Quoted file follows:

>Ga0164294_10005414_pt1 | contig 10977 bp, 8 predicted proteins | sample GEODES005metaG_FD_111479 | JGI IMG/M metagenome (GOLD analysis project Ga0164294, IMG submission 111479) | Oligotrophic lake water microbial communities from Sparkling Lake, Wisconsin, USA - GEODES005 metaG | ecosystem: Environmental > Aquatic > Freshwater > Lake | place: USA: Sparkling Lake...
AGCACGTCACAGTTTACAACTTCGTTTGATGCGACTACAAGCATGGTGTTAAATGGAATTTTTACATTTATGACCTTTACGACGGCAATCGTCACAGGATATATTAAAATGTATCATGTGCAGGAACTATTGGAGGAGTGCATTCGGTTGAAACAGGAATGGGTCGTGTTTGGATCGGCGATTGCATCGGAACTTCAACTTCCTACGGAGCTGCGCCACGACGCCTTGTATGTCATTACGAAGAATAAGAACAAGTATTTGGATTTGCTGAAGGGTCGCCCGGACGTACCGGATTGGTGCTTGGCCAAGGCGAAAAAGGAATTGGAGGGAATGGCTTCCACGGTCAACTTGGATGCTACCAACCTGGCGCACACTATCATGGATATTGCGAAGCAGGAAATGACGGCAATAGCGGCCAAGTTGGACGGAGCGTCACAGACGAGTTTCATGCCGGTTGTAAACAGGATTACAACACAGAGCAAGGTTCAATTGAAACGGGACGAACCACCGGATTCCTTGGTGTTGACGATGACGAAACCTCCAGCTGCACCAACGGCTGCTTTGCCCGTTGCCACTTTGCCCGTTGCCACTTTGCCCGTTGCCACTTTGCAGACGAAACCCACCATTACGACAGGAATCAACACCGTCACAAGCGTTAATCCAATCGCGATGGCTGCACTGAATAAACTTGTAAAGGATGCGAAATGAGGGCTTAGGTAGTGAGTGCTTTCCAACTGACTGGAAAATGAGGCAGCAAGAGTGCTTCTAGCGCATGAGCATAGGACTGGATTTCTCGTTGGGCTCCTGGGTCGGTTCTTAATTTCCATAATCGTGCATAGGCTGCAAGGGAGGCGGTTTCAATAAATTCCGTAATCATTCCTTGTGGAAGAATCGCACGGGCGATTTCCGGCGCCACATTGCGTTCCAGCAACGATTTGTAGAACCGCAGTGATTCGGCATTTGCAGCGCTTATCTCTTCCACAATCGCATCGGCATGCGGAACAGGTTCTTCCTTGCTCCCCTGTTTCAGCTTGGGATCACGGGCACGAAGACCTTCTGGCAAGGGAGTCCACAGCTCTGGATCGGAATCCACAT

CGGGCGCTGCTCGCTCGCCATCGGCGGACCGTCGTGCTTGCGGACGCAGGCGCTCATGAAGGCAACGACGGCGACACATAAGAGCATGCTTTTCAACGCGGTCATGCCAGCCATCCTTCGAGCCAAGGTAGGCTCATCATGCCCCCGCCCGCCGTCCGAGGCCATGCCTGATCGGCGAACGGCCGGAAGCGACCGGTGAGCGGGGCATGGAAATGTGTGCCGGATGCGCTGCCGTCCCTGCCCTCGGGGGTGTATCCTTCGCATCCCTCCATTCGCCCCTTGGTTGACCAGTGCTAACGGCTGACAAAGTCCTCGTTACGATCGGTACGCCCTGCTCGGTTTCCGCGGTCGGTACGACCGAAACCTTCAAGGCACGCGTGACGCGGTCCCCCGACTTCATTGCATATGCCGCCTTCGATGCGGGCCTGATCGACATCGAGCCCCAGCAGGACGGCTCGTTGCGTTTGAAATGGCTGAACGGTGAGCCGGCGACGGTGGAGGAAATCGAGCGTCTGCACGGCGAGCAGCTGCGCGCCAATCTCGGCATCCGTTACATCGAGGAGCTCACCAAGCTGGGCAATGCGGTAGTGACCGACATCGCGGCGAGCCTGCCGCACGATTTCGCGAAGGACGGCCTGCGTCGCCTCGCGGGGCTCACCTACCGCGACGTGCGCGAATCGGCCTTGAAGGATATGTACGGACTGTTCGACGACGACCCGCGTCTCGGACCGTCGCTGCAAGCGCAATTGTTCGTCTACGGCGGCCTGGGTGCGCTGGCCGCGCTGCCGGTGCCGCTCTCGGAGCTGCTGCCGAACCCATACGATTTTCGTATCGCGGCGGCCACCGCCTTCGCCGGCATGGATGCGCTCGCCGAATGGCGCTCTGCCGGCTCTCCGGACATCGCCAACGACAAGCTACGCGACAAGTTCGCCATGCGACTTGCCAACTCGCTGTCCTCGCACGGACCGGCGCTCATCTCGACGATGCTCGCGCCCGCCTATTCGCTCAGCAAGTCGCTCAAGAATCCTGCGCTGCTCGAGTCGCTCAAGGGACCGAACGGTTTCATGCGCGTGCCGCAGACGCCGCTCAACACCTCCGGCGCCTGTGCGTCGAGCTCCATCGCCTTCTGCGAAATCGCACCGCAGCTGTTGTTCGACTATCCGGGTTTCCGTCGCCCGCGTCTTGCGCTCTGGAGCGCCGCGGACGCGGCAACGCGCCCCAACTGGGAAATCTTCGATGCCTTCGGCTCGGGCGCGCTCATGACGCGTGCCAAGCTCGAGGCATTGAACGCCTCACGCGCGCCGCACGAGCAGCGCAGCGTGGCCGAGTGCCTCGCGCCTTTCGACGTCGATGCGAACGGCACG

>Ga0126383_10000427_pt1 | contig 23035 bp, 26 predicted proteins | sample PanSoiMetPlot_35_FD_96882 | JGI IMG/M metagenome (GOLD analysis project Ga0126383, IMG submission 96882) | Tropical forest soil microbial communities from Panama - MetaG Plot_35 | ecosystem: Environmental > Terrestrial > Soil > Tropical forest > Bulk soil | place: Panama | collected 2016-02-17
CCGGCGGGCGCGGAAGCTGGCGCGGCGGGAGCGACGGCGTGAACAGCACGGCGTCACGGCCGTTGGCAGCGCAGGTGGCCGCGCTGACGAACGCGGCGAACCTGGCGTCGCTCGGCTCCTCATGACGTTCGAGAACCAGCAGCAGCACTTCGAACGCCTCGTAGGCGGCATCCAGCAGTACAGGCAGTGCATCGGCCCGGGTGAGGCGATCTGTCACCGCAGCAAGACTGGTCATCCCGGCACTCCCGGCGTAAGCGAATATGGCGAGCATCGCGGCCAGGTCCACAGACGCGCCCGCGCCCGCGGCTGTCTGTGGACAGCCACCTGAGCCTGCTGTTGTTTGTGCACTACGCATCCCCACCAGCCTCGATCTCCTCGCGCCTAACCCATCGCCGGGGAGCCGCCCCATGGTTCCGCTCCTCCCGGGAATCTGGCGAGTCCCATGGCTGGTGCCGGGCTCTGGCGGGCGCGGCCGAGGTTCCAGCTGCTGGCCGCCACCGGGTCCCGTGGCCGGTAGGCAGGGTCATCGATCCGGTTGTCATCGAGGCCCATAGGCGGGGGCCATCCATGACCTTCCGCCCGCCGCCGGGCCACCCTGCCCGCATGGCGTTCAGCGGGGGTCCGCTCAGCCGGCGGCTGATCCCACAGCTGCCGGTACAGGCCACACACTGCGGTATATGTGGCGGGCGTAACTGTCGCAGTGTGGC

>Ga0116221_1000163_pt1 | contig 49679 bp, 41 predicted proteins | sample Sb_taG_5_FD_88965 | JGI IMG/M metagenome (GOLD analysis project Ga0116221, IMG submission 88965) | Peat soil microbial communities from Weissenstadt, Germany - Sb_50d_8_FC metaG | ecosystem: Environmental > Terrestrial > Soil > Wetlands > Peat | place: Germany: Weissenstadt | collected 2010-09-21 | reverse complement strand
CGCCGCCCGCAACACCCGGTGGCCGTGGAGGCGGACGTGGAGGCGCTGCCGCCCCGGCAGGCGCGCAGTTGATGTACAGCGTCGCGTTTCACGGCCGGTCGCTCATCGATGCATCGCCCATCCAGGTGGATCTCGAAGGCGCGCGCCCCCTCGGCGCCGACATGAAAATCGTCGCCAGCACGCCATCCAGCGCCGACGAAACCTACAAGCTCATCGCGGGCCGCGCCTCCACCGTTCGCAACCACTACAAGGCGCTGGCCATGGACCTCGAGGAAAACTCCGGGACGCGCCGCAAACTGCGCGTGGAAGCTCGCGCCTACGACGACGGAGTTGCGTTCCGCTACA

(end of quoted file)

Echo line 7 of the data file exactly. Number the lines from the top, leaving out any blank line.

CGCCGCCCGCAACACCCGGTGGCCGTGGAGGCGGACGTGGAGGCGCTGCCGCCCCGGCAGGCGCGCAGTTGATGTACAGCGTCGCGTTTCACGGCCGGTCGCTCATCGATGCATCGCCCATCCAGGTGGATCTCGAAGGCGCGCGCCCCCTCGGCGCCGACATGAAAATCGTCGCCAGCACGCCATCCAGCGCCGACGAAACCTACAAGCTCATCGCGGGCCGCGCCTCCACCGTTCGCAACCACTACAAGGCGCTGGCCATGGACCTCGAGGAAAACTCCGGGACGCGCCGCAAACTGCGCGTGGAAGCTCGCGCCTACGACGACGGAGTTGCGTTCCGCTACA